Soldiers evacuate an injured man from the Splendid Hotel
At least 22 people have been killed after suspected Islamist gunmen stormed a hotel in the capital of Burkina Faso.
126 hostages have been rescued from the Splendid Hotel in Ouagadougou, according to the country’s interior minister.
Three attackers have also reportedly been killed in the incident. Al Qaeda in the Islamic Maghreb has claimed responsibility.
Security forces began an assault to reclaim the hotel in the early hours of the morning and entered its lobby, part of which was on fire, according to a Reuters witness, who later saw them enter the hotels upper floors amid bursts of gunfire.
The upper floors of the hotel were reportedly rigged with explosives, slowing their progress.
The hotel is frequented by westerners, which may have made it a target for the militants.
No one has said publicly how many people might have been in the hotel.
Yesterday evening’s attack was the first time militants have assaulted Ouagadougou and comes as a setback to efforts by African governments, France and the United States to prevent attacks that have destabilised the region.
It follows a raid on a luxury hotel in Mali last November in which two attackers killed 20 people, including citizens of Russia, China and the US.
There have been many attacks by militants in other countries in West Africa in recent years and the vast majority of those killed have been Africans.
Robert Sangare, director of Ouagadougou’s university hospital centre, said that among an initial 15 people brought to hospital some had bullet wounds while others had injuries from falls.
The doctor spoke to patients who had seen around 20 bodies, and one European woman being treated at the hospital said the attackers appeared to target westerners, Mr Sangare, who had spoken to the patients, said.
Burkina Faso’s fire brigade saw around 10 bodies on the terrace of the Cappuccino cafe opposite the hotel, the Interior Minister told Reuters.
It was not immediately clear how many people were in the hotel and restaurant when the attack began.
The hotel is sometimes used by French troops with Operation Barkhane, a force based in Chad and set up to combat Islamist militants across West Africa’s vast, arid Sahel region.
Burkinabe and French forces were working together to retake the hotel, Mr Dandjinou said.
A US defense official said France, the former colonial power, had requested US intelligence surveillance and reconnaissance support in the city, and at least one US military member in Burkina Faso was giving “advice and assistance” to French forces at the hotel.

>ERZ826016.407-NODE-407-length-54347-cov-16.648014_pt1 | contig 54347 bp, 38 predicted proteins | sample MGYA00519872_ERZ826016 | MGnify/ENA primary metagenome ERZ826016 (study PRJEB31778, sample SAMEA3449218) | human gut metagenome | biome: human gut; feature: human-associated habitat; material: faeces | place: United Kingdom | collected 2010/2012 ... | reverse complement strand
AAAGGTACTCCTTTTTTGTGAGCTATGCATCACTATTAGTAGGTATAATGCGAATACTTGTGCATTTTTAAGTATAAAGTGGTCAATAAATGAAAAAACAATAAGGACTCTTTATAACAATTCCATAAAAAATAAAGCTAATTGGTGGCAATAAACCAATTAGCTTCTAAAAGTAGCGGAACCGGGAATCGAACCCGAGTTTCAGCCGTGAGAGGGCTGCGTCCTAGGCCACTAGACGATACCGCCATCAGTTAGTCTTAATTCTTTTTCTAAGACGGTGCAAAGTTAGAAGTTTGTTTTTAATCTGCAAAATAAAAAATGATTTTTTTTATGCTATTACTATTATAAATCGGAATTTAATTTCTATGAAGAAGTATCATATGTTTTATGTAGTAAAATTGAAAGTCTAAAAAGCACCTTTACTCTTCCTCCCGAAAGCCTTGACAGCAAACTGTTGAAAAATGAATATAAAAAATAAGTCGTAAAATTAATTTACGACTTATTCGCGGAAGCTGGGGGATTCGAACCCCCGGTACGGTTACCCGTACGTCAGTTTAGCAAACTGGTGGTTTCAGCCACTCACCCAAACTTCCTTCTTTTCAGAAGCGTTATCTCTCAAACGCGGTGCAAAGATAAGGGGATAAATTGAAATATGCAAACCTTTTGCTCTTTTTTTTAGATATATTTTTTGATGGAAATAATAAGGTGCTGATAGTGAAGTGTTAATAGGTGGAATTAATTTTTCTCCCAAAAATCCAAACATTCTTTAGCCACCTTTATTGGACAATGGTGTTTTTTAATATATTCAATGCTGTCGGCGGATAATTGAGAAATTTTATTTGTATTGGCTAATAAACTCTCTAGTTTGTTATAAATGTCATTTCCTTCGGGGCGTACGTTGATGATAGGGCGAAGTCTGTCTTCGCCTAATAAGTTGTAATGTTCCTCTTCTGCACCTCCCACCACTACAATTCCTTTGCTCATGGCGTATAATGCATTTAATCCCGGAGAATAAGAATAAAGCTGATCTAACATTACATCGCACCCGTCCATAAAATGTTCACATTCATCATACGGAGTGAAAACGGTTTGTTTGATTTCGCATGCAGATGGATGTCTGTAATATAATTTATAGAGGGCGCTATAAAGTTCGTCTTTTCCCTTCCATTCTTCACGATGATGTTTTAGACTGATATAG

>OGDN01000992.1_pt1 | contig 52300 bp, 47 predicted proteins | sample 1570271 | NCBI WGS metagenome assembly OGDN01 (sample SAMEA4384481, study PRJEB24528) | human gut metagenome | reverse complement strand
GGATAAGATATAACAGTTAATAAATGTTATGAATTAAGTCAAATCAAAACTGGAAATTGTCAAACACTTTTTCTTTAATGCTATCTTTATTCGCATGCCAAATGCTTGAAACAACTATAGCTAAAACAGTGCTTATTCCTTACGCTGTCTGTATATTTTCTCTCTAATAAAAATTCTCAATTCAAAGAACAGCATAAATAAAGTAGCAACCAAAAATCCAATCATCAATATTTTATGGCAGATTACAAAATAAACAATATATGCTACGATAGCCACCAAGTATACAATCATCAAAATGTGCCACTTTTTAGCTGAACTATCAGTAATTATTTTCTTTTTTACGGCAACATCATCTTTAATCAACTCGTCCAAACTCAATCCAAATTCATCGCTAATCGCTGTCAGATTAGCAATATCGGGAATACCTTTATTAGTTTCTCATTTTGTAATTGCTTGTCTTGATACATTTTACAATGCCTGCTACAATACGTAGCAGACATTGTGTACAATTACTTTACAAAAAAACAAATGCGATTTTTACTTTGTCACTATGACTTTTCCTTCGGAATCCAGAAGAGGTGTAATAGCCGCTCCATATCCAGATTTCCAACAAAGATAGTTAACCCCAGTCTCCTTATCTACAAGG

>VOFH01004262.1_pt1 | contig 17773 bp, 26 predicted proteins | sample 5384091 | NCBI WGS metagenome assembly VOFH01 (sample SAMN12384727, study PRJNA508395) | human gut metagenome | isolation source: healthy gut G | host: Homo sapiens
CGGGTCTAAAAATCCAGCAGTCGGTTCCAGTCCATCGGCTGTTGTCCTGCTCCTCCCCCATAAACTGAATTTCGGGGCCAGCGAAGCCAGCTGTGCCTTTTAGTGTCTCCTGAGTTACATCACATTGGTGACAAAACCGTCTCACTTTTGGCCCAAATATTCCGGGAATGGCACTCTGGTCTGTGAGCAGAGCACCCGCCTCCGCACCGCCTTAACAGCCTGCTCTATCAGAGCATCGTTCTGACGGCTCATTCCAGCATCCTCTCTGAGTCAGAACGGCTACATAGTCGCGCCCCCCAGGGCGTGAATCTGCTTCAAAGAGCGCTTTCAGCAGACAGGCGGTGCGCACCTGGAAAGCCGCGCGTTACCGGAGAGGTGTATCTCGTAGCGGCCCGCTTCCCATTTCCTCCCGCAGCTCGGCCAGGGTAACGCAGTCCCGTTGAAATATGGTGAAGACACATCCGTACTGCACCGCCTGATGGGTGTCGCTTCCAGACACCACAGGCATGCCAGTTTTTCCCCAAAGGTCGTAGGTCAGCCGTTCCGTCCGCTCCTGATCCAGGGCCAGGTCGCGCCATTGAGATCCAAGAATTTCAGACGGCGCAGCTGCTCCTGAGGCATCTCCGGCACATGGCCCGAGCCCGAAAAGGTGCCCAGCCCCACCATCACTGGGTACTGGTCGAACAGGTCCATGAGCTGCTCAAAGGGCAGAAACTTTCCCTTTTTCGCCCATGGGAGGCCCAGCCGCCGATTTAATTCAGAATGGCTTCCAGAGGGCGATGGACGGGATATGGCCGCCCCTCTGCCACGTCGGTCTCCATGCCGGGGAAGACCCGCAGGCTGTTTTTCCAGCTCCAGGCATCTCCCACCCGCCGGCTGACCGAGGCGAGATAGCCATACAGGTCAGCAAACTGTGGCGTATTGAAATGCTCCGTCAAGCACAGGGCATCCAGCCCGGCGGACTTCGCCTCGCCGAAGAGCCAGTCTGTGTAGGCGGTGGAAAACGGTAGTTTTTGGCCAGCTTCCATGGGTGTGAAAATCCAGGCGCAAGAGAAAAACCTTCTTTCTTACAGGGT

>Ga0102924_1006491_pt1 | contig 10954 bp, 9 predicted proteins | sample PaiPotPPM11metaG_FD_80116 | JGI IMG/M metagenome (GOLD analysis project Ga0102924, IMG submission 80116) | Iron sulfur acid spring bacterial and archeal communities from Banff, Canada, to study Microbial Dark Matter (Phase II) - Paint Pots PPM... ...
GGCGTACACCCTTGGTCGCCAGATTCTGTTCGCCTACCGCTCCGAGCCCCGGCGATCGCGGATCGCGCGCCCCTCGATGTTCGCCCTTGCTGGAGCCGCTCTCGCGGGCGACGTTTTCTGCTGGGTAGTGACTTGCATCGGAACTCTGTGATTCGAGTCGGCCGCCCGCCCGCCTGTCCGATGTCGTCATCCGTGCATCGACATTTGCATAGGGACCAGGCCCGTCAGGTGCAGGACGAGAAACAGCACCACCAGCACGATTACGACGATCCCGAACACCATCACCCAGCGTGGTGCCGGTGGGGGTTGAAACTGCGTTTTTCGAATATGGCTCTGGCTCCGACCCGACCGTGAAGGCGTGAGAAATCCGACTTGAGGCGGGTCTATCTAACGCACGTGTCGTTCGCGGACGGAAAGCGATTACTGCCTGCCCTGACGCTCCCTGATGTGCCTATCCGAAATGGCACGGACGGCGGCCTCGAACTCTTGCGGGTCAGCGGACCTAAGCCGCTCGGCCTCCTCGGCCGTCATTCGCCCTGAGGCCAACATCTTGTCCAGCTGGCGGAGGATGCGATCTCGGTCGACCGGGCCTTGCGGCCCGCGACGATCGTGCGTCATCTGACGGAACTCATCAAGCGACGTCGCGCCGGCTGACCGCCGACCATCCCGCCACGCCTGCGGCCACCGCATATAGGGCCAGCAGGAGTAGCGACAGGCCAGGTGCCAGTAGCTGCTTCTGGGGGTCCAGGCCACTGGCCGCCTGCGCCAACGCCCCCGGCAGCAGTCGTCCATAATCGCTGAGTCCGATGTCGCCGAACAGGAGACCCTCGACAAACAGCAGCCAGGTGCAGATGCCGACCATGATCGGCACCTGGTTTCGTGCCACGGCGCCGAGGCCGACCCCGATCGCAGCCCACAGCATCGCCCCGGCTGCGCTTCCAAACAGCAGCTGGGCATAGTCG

France normally has up to 200 special forces troops in the country.
Attackers torch vehicles before taking hotel
The assault began around 8.30pm when attackers torched cars and fired in the air to drive people back from the building.
There was an intense gun battle followed by relative quiet, partly because of security forces’ preparations for their bid to recapture the hotel.
“We had just opened and there were a few customers we started to serve when we heard gunshots. … There were three men shooting in the air,” a waiter at a restaurant across the street from the hotel said.
“Lots of people left their cars and motorcycles and ran. (Attackers) set fire to the vehicles. They also fired on the Cappuccino cafe across from the hotel before setting it on fire,” he said, adding that the attackers wore turbans.
Medical personnel moved the wounded away from the front of the hotel and one civilian was shot dead as the assault began around midnight, a Reuters witness said.
Burkina Faso, a majority Muslim country, has undergone a democratic transition since October 2014 when longtime President Blaise Compaore was overthrown during mass protests.
Elite troops launched a failed coup last September, but the landlocked west African state has been largely spared violence by Islamist militants, unlike its neighbour Mali.
The attack presents a stiff test for President Roch Marc Kabore, who was elected in November as Burkina Faso’s first new leader in decades.
Islamist groups operating in west Africa
Three Islamist groups, including AQIM and al Mourabitoun, claimed responsibility for the Mali hotel attack, the most prominent by militants who are based in the north of the country and have staged a series of attacks over the last year.
Al Mourabitoun was also involved in the attack in Ouagadougou, according to the SITE intelligence group.
Islamist militants have staged attacks in a number of west African states bordering the Sahel in recent years.
Boko Haram has been blamed for assaults that have killed thousands in northeastern Nigeria during a six-year insurgency and in 2015 extended its attacks into neighbouring countries Chad, Niger and Cameroon.